Tuberculosis control in South African gold mines: mathematical modeling of a trial of community-wide isoniazid preventive therapy.
Bottom Line: A recent major cluster randomized trial of screening, active disease treatment, and mass isoniazid preventive therapy for 9 months during 2006-2011 among South African gold miners showed reduced individual-level tuberculosis incidence but no detectable population-level impact.We found the following: 1) The model suggests that a small proportion of latent infections among human immunodeficiency virus-positive people were cured, which could have been a key factor explaining the lack of detectable population-level impact. 2) The optimized implementation increased impact by only 10%. 3) Implementing additional interventions individually and in combination led to up to 30% and 75% reductions, respectively, in tuberculosis incidence after 10 years.Tuberculosis control requires a combination prevention approach, including health systems strengthening to minimize treatment delay, improving diagnostics, increased antiretroviral treatment coverage, and effective preventive treatment regimens.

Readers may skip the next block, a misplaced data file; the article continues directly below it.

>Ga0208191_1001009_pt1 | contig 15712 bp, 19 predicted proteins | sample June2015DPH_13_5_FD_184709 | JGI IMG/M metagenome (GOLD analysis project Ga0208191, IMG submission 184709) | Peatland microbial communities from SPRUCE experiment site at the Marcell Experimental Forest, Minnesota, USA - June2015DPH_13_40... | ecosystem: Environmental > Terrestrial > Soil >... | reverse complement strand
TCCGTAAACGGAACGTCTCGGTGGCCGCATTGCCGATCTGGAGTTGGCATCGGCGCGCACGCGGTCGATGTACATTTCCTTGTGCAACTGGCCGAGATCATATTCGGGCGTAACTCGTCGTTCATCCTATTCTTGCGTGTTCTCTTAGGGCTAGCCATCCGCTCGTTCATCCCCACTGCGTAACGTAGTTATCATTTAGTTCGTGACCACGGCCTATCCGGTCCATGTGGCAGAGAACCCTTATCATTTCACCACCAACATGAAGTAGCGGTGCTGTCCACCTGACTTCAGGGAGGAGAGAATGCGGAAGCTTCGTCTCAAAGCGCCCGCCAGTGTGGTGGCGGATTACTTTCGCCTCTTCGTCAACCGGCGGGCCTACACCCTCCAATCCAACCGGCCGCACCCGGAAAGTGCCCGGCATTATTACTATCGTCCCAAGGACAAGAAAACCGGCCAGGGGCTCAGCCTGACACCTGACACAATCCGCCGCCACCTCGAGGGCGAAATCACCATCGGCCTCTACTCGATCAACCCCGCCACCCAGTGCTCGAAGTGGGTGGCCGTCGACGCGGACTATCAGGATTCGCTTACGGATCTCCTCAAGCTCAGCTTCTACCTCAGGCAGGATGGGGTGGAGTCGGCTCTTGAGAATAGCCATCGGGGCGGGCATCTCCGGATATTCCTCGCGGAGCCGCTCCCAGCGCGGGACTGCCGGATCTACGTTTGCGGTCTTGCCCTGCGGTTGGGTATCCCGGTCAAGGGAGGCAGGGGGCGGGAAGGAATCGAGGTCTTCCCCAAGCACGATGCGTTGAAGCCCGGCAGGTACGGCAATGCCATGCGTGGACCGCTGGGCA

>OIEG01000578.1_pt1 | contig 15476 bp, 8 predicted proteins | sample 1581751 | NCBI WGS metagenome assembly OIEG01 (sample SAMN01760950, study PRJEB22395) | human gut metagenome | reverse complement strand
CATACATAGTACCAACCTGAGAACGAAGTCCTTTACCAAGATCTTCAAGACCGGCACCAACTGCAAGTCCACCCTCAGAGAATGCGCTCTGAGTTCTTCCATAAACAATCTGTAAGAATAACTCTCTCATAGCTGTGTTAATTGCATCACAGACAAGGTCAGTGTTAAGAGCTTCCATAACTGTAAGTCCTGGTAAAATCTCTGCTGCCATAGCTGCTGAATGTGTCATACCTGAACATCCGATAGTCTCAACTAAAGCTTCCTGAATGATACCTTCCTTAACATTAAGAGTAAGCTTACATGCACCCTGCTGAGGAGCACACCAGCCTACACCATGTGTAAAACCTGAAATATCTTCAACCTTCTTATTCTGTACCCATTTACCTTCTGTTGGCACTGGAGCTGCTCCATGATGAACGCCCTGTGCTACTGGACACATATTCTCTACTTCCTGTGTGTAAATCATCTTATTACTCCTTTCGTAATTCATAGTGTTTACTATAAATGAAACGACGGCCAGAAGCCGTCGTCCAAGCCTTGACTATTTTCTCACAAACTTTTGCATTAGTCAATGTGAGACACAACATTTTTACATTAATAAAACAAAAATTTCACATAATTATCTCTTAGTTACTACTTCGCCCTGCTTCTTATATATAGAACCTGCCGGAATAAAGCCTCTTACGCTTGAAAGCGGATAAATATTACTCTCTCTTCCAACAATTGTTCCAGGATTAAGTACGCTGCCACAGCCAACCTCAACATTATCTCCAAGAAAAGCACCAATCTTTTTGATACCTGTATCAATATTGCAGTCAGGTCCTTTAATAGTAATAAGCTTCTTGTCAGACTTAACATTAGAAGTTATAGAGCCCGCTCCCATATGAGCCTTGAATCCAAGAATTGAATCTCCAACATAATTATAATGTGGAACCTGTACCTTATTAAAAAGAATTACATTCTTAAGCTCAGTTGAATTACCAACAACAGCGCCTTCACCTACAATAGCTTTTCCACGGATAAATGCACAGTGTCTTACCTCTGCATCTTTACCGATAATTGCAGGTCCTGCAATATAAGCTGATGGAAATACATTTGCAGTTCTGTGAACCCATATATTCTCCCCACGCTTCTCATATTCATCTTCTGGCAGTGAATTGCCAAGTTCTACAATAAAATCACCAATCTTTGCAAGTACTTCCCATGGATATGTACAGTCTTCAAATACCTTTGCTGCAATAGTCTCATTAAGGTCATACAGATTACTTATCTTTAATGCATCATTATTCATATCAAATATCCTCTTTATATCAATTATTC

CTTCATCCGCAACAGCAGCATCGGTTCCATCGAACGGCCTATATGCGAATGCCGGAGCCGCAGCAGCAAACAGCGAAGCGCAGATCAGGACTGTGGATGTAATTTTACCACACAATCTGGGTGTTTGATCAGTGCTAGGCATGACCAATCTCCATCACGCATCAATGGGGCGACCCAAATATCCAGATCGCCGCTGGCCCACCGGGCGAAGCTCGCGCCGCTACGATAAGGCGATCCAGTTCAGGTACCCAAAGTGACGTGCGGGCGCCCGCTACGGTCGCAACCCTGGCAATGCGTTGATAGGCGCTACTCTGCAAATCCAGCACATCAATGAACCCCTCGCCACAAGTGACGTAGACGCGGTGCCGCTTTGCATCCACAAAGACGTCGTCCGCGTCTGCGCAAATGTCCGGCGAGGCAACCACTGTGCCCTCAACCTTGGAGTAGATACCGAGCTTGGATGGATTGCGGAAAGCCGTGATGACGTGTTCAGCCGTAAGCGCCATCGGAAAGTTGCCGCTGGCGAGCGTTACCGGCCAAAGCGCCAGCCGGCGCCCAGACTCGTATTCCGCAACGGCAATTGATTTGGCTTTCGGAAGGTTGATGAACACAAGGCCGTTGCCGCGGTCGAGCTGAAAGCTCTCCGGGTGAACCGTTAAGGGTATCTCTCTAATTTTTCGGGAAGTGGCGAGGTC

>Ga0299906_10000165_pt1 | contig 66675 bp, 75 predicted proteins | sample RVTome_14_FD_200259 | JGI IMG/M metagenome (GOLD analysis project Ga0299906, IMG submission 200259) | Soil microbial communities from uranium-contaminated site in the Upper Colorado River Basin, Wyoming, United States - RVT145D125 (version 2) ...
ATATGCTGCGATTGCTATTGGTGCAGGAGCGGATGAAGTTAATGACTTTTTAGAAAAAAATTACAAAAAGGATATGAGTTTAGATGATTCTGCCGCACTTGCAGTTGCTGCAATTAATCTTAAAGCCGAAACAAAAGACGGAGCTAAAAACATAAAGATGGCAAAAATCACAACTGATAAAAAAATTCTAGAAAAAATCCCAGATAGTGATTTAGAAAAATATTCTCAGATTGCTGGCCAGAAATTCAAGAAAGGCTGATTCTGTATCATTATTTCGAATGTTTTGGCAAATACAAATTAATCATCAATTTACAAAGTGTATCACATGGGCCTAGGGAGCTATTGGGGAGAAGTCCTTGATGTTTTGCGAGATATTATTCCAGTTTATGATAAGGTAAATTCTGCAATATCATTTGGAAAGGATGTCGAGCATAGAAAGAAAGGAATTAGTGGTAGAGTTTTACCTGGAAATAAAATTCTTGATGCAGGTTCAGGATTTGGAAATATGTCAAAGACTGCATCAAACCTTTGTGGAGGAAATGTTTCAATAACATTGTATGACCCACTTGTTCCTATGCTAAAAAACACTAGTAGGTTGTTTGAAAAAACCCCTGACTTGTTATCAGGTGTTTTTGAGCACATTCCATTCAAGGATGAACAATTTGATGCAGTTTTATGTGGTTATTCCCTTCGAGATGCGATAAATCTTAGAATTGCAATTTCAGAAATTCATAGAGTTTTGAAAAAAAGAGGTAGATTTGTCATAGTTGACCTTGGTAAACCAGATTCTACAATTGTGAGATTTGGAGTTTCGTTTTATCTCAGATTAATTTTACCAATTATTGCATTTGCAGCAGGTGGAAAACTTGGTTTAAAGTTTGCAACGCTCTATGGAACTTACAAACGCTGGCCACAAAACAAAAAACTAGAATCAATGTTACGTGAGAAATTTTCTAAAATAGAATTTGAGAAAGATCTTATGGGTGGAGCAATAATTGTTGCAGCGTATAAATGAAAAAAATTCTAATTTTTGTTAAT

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Mentions: These findings were consistent across parameter values that were resampled using the likelihood of the incidence as the weight (Figure 5). The percentage of infections that were cured by 6 months of IPT was low for HIV-positive miners (median, 13.5%; 95% credible range, 0.7−66) but in a wide range for those who were HIV-negative (median, 55%; 95% credible range, 10–96), as was the IPT-derived protection against reinfection (median, 25%; 95% credible range, 0.4–75 for HIV-positive miners). The impact on the measured incidence and prevalence associated with these values was 14% (95% credible range, 11–17) and 9% (95% credible range, 6–12), respectively. Using the likelihood of the prevalence data as the weight gave similar findings (Web Figure 16).Figure 5.